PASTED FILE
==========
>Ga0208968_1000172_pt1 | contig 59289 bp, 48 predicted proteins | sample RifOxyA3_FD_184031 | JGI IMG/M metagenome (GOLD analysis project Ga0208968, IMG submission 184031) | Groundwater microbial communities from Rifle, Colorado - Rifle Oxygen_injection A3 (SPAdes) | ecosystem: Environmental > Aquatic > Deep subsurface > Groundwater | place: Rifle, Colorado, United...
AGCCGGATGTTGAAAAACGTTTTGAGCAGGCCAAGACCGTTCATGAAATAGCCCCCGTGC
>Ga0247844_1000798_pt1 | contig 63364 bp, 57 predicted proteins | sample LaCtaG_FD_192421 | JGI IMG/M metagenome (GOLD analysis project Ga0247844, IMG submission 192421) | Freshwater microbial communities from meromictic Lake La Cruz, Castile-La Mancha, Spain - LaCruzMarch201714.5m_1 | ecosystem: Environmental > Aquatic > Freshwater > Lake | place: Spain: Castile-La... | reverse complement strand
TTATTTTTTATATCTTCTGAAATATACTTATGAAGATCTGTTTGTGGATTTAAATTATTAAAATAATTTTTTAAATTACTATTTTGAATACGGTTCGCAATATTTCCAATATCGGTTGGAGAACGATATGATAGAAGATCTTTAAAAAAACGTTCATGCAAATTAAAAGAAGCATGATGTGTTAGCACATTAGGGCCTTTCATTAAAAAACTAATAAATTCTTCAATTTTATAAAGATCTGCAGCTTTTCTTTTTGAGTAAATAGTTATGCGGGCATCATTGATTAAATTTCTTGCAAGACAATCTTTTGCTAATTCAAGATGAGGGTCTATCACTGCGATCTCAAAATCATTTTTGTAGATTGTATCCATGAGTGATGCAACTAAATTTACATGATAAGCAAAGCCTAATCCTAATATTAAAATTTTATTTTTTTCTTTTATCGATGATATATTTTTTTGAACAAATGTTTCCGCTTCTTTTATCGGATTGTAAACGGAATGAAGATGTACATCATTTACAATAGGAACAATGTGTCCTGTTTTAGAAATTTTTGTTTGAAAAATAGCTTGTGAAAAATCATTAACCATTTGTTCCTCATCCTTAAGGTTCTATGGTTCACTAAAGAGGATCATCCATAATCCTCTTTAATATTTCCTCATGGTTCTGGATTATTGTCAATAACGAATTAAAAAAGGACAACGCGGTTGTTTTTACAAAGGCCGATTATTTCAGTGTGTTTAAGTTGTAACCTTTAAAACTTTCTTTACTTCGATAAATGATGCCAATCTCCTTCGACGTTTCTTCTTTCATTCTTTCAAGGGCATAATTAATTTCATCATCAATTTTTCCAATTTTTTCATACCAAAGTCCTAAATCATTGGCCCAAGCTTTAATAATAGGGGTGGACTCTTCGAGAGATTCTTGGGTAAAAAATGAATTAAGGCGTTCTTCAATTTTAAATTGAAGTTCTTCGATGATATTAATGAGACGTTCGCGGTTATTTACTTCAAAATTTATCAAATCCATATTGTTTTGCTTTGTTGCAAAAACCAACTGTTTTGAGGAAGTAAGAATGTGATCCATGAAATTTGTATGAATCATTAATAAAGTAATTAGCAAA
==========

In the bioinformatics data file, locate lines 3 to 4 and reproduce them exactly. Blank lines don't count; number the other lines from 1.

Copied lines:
>Ga0247844_1000798_pt1 | contig 63364 bp, 57 predicted proteins | sample LaCtaG_FD_192421 | JGI IMG/M metagenome (GOLD analysis project Ga0247844, IMG submission 192421) | Freshwater microbial communities from meromictic Lake La Cruz, Castile-La Mancha, Spain - LaCruzMarch201714.5m_1 | ecosystem: Environmental > Aquatic > Freshwater > Lake | place: Spain: Castile-La... | reverse complement strand
TTATTTTTTATATCTTCTGAAATATACTTATGAAGATCTGTTTGTGGATTTAAATTATTAAAATAATTTTTTAAATTACTATTTTGAATACGGTTCGCAATATTTCCAATATCGGTTGGAGAACGATATGATAGAAGATCTTTAAAAAAACGTTCATGCAAATTAAAAGAAGCATGATGTGTTAGCACATTAGGGCCTTTCATTAAAAAACTAATAAATTCTTCAATTTTATAAAGATCTGCAGCTTTTCTTTTTGAGTAAATAGTTATGCGGGCATCATTGATTAAATTTCTTGCAAGACAATCTTTTGCTAATTCAAGATGAGGGTCTATCACTGCGATCTCAAAATCATTTTTGTAGATTGTATCCATGAGTGATGCAACTAAATTTACATGATAAGCAAAGCCTAATCCTAATATTAAAATTTTATTTTTTTCTTTTATCGATGATATATTTTTTTGAACAAATGTTTCCGCTTCTTTTATCGGATTGTAAACGGAATGAAGATGTACATCATTTACAATAGGAACAATGTGTCCTGTTTTAGAAATTTTTGTTTGAAAAATAGCTTGTGAAAAATCATTAACCATTTGTTCCTCATCCTTAAGGTTCTATGGTTCACTAAAGAGGATCATCCATAATCCTCTTTAATATTTCCTCATGGTTCTGGATTATTGTCAATAACGAATTAAAAAAGGACAACGCGGTTGTTTTTACAAAGGCCGATTATTTCAGTGTGTTTAAGTTGTAACCTTTAAAACTTTCTTTACTTCGATAAATGATGCCAATCTCCTTCGACGTTTCTTCTTTCATTCTTTCAAGGGCATAATTAATTTCATCATCAATTTTTCCAATTTTTTCATACCAAAGTCCTAAATCATTGGCCCAAGCTTTAATAATAGGGGTGGACTCTTCGAGAGATTCTTGGGTAAAAAATGAATTAAGGCGTTCTTCAATTTTAAATTGAAGTTCTTCGATGATATTAATGAGACGTTCGCGGTTATTTACTTCAAAATTTATCAAATCCATATTGTTTTGCTTTGTTGCAAAAACCAACTGTTTTGAGGAAGTAAGAATGTGATCCATGAAATTTGTATGAATCATTAATAAAGTAATTAGCAAA